Some of the estimated fifty to eighty thousand Kampucheans who recently fled their land to neighbouring Thailand have returned to Kampuchea, reportedly to counter-attack the occupying Vietnamese forces.
GV refugees along road
CU refugee woman carrying baby
CU PAN man and woman wheeling belongings and child on bicycle
CU PAN people carrying belongings and children walking (TWO SHOTS)
CU young men carrying guns
LV people carrying belongings through long grass as young men with guns walk along main path (THREE SHOTS)
SV man wheeling bicycle with possessions
AV PAN women carrying possessions on their heads, and children riding cattle
Script is copyright Reuters Limited. All rights reserved
Background: Some of the estimated fifty to eighty thousand Kampucheans who recently fled their land to neighbouring Thailand have returned to Kampuchea, reportedly to counter-attack the occupying Vietnamese forces. Reuters news agency says two groups, each containing some two thousand Khmer Rouge guerrillas, have moved back into Kampuchea at either end of a region in which twenty thousand Khmer Rouge soldiers and civilians were trapped by Vietnamese forces. The Vietnamese were expected to move at any time against the trapped people.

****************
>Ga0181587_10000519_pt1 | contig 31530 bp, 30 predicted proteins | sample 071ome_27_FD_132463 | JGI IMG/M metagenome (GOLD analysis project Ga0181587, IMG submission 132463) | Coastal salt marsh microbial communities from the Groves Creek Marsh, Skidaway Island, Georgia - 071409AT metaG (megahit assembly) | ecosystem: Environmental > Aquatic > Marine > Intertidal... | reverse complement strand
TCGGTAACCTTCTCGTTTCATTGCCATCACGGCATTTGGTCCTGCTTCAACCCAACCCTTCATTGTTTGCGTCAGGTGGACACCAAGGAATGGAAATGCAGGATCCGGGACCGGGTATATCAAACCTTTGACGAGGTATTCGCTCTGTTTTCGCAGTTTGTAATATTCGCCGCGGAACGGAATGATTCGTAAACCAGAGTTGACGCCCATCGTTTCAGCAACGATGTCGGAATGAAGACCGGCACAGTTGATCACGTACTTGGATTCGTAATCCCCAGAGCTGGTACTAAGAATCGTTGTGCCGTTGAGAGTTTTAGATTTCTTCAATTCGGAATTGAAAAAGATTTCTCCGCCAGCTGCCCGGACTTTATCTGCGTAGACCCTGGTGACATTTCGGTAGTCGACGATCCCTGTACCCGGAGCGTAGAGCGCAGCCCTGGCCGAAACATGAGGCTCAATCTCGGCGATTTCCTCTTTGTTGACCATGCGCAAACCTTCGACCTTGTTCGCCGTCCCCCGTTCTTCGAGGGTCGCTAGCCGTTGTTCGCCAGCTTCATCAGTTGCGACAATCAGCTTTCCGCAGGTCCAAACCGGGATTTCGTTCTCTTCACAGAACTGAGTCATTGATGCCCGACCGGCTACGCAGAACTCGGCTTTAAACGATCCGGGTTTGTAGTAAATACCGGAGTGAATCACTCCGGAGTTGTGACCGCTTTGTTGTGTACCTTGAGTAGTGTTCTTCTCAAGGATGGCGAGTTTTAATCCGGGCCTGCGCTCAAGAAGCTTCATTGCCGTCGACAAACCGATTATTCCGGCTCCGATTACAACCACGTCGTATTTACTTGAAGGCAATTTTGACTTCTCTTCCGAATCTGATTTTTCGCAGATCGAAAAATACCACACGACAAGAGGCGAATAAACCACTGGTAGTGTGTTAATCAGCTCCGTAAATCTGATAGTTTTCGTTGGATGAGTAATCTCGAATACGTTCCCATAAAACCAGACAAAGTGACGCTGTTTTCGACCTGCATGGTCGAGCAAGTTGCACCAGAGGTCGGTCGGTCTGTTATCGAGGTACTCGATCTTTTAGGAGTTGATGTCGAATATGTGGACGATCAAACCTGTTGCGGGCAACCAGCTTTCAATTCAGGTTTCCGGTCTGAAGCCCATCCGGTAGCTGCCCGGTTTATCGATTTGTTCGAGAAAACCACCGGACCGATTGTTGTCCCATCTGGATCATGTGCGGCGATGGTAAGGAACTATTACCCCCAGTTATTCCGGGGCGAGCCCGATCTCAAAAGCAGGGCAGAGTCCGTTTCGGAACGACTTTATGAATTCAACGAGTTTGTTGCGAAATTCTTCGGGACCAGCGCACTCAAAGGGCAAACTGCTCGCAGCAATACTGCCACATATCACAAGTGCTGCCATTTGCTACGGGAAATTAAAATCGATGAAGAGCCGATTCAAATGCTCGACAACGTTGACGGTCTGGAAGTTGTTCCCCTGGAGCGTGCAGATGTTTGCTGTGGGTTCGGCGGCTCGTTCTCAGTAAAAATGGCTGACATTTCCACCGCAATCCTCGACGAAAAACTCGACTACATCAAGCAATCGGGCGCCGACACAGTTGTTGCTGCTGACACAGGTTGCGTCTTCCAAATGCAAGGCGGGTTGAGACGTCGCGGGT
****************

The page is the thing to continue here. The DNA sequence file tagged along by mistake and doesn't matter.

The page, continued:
SYNOPSIS: The main refugee column is accompanied by several thousand Khmer Rouge guerrillas. Together they are moving into mountains straddling the Thai/Kampuchea border.
Mothers carrying babies in their arms walk alongside youths carrying automatic weapons, their possessions loaded onto bullock-carts and bicycles or carried across their shoulders. The Khmer Rouge have told Thai officials they plan to camp in the hills and re-organise to continue their fight against the Vietnamese-backed government in Kampuchea.
They claim the Vietnamese fired about sixty mortar rounds at the column on Tuesday night (24 April), killing an estimated ten people.
The Thais say the refugees have no chance of making a long march south to mountains where ousted Prime Minister Pol Pot is believed to be leading another Khmer Rouge force, because Vietnamese-led forces occupy the lowlands between the two mountain ranges. Thai army officers have also said they have orders not to allow any of the refugees to remain in Thailand, and other officials say the Kampucheans would be ordered to returns home from the mountain region.
Thai soldiers, patrolling along the column, warned reporters not to speak with the refugees for fear of upsetting the Khmer Rouge soldiers.
Two sick people were taken to hospital, but one emaciated child about three years old died in his mother's arms as reporters watched. The only time the refugees smiled was when Thai villagers brought them food and, occasionally, ice cream. One young refugee called out that they were constantly hungry.